This requirement is implemented by virtue of Rule 8.1 of the Family Law Rules. Among other things, the mandatory information program provides participants with information about separation and the related legal process, and may include information on topics such as:

• The options available for resolving differences (including alternatives to going to court);

• The impact that separation may have on children; and

• The resources available to deal with problems arising from separation.

Here are some other points to note about this new initiative:

• This is a mandatory information program only; it is NOT the same as mandatory mediation for spouses.

• Spouses do not have to attend the program together.

• It only applies to spouses who are asking for something in addition to divorce (i.e. spousal support, child custody, child access or child support, division of property, and/or equalization of net family property).

• If only one spouse is filing for divorce, the other spouse only has to attend a separate session if he or she contests that divorce, or else makes his or her own claims.

• the fact that one spouse does not attend a mandatory information session does not prevent the spouses from obtaining a divorce.

Once the parties have attended the mandatory information session, they can file their application and proceed to court along the traditional route (with a negotiated settlement between the parties being an option along the way), or can have access to publicly-funded mediation services if they desire.

This mandatory information program has actually been in effect in Toronto for several years already, and was recently introduced in Brampton and Milton. It is now compulsory in other parts of the province as well, and there is a transitional period, which culminates in full province-wide implementation in September 2011.

We hope you have found this video helpful.  If you require further information about Mandatory Information Program please give us a call or visit our website at www.russellalexander.com

Are Parents Liable for their Children’s Wrongdoing?

Are Parents Liable for their Children’s Wrongdoing?

Periodically, there will be an interesting case in the news about a court case somewhere that involves the question of whether parents should be responsible in law for the misbehaviour of their children. Depending on the jurisdiction, the outcome of these cases can vary greatly, and is usually the subject of some controversy.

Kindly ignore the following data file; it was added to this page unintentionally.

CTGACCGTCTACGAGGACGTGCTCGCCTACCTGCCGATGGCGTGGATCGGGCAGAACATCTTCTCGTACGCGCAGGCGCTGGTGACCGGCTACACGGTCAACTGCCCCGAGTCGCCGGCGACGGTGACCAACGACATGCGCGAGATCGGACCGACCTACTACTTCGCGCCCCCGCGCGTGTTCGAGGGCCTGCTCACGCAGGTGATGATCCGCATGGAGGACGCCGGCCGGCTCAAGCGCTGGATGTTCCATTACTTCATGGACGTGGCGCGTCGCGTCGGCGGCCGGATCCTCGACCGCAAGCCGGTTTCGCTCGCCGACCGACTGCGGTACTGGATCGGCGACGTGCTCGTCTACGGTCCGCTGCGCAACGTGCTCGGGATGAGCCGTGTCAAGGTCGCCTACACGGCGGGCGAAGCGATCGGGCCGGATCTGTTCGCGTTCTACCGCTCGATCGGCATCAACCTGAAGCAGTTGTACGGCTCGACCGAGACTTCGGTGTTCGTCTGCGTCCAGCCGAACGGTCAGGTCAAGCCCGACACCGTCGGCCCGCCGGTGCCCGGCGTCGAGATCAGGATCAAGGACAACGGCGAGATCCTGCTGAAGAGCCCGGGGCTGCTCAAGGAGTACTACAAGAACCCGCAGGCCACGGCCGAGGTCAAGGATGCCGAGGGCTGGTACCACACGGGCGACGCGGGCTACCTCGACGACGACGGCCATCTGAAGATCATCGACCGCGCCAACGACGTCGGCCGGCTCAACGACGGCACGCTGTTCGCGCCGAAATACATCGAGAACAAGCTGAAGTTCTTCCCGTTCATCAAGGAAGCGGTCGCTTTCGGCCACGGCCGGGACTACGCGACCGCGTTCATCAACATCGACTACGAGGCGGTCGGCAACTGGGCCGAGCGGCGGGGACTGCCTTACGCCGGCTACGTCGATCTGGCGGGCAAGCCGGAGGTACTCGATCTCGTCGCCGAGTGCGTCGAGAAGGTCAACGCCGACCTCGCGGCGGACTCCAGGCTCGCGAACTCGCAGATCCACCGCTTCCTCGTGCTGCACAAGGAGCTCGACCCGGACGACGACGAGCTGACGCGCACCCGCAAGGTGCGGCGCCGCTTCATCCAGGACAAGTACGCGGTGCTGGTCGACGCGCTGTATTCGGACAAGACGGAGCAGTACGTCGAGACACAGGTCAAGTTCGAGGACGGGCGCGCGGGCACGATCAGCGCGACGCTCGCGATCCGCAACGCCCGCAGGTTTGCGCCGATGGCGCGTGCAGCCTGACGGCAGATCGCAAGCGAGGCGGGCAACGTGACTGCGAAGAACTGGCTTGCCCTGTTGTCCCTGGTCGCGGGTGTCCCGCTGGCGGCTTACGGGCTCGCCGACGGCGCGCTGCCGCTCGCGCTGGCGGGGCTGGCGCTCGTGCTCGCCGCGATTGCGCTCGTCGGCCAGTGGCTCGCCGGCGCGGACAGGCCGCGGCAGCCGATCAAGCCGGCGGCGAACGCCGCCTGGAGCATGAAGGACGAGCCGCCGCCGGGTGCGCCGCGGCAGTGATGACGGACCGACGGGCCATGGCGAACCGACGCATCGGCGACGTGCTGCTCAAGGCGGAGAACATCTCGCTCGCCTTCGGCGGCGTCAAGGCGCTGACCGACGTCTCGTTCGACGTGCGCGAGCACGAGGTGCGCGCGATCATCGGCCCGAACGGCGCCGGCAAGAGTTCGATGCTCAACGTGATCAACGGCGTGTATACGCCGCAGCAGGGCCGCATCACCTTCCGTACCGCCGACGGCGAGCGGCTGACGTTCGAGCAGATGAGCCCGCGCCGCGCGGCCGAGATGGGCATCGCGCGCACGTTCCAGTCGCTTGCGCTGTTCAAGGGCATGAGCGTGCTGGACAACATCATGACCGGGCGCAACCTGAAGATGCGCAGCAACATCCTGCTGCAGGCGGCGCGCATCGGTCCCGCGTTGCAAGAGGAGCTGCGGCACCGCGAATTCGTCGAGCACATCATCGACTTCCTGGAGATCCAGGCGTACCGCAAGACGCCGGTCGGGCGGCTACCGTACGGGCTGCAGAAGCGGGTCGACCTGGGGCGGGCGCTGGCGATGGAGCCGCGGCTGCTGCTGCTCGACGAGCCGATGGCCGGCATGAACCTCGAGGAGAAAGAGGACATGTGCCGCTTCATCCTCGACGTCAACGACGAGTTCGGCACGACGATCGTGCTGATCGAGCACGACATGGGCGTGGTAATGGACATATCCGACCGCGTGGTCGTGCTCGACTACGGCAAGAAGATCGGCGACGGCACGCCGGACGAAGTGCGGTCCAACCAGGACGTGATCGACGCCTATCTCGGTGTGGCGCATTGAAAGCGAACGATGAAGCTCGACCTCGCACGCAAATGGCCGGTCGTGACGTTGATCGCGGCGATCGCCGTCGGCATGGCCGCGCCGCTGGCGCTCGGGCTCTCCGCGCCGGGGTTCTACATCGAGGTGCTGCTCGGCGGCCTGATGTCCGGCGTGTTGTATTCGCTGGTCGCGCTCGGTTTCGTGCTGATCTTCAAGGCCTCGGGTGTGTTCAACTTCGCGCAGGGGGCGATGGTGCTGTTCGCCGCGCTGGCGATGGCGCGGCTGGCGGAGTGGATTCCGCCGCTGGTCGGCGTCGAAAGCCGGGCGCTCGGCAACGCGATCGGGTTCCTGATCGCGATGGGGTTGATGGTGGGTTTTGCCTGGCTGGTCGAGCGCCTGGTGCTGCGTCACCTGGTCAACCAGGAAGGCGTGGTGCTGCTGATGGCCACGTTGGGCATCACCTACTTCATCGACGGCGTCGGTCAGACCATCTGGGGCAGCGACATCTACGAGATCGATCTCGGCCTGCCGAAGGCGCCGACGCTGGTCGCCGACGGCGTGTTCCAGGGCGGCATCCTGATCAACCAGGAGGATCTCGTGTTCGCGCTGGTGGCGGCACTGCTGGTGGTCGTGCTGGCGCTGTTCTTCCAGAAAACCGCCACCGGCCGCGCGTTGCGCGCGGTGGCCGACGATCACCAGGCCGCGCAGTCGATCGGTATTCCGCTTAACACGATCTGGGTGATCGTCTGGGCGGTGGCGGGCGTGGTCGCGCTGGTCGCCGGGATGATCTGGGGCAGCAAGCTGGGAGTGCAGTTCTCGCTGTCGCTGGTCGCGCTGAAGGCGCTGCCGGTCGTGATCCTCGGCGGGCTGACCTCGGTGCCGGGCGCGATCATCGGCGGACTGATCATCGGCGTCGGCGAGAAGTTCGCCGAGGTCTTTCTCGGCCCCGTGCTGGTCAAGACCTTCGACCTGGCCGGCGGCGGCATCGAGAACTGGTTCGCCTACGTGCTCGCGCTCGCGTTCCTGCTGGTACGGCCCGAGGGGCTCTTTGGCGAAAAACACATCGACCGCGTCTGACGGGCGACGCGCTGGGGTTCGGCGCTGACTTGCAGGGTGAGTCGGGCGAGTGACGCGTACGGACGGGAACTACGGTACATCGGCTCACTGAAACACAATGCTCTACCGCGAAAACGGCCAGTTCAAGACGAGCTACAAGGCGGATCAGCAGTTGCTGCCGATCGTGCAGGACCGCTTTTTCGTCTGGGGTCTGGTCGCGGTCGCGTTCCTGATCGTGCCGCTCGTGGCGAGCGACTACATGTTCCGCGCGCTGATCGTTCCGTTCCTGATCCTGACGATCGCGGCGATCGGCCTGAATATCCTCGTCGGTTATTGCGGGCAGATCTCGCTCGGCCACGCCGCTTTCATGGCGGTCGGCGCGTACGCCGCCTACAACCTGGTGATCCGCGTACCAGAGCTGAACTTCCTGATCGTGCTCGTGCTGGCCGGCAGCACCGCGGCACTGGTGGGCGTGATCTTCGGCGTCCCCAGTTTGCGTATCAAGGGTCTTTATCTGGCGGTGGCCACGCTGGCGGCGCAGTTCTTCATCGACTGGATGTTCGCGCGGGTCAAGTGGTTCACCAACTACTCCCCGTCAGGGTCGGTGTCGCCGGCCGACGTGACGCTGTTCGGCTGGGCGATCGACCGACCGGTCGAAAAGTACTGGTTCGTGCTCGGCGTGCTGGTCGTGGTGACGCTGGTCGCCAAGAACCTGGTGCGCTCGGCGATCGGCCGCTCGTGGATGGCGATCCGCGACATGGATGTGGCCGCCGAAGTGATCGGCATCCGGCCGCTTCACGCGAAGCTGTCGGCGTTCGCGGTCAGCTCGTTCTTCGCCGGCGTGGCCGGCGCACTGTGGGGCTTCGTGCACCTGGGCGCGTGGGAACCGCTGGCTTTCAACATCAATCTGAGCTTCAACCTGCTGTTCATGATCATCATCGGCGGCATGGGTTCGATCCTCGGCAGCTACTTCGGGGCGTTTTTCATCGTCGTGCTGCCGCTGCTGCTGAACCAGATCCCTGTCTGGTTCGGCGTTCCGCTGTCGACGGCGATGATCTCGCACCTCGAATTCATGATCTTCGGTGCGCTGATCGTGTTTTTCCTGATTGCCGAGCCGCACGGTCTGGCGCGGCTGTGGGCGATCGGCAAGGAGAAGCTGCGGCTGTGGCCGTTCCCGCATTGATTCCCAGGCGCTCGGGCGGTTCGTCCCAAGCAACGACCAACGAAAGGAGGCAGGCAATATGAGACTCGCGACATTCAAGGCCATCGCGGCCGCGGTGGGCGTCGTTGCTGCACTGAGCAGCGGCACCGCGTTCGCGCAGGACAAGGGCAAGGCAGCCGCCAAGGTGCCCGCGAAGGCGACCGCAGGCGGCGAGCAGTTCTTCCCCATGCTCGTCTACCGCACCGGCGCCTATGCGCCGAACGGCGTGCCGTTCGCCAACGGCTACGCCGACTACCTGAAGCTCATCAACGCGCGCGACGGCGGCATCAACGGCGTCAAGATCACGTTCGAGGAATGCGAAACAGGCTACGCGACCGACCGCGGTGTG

In Ontario, there is actually legislation that addresses this issue to some extent: The Parental Responsibility Act, 2000 provides that where a child (i.e. under age 18) takes, damages or destroys property, the owner of that property may bring an action against the child’s parent in Small Claims Court. Furthermore, the parent is liable for any damages the child caused, unless that parent can satisfy a court that:

1) the activity that caused the loss or damages was not intentional; OR

2) he or she was exercising reasonable supervision over the child at the time, and that he or she made reasonable efforts to prevent or discourage the child from engaging in the kind of activity that resulted in the loss or damage.

The Act provides a relatively narrow set of remedies for a narrow range of civil misconduct (it does not purport to cover criminal activity by a minor, for example). And the wording seems fairly straightforward.

So how does this legislation play out in real life? Not always as one might expect.

A decision called Shannon v. Westman (Litigation Guardian of) illustrates how this legislation is applied. In that case, a 14-year-old boy named Jeremy was paid to babysit another child, Tyler, who was 10. While under Jeremy’s supervision – and at his instigation – both children broke into the residence of a homeowner and stole several items, including some valuable pieces of jewellery that had sentimental value.

Jeremy and Tyler admitted to stealing the items, and returned several of them. However, some of the valuables remained unrecovered.

Relying on the provisions of the Parental Responsibility Act, 2000, the homeowner brought an action in Small Claims Court against both the parents and the children, for the value of those items that could not be recovered.

Perhaps surprisingly, the court allowed the homeowner’s action against the children, but dismissed it against the children’s parents.

Since the boys had admitted to the theft, the homeowner had established the fact of the stolen property, so all that remained to find liability under the Parental Responsibility Act, 2000 was for the parents to show that they were exercising reasonable supervision over the boys at the time they committed the break-in, and that they had made reasonable efforts to discourage them from participating in that type of activity.

Turning first to Jeremy’s parents, the court had to examine whether it was reasonable for his parents to allow him to be left at home during the day without supervision. Taking into account all the circumstances – such as Jeremy’s age, experience, background, and the previous history of having left him unsupervised without incident – the court found that it was.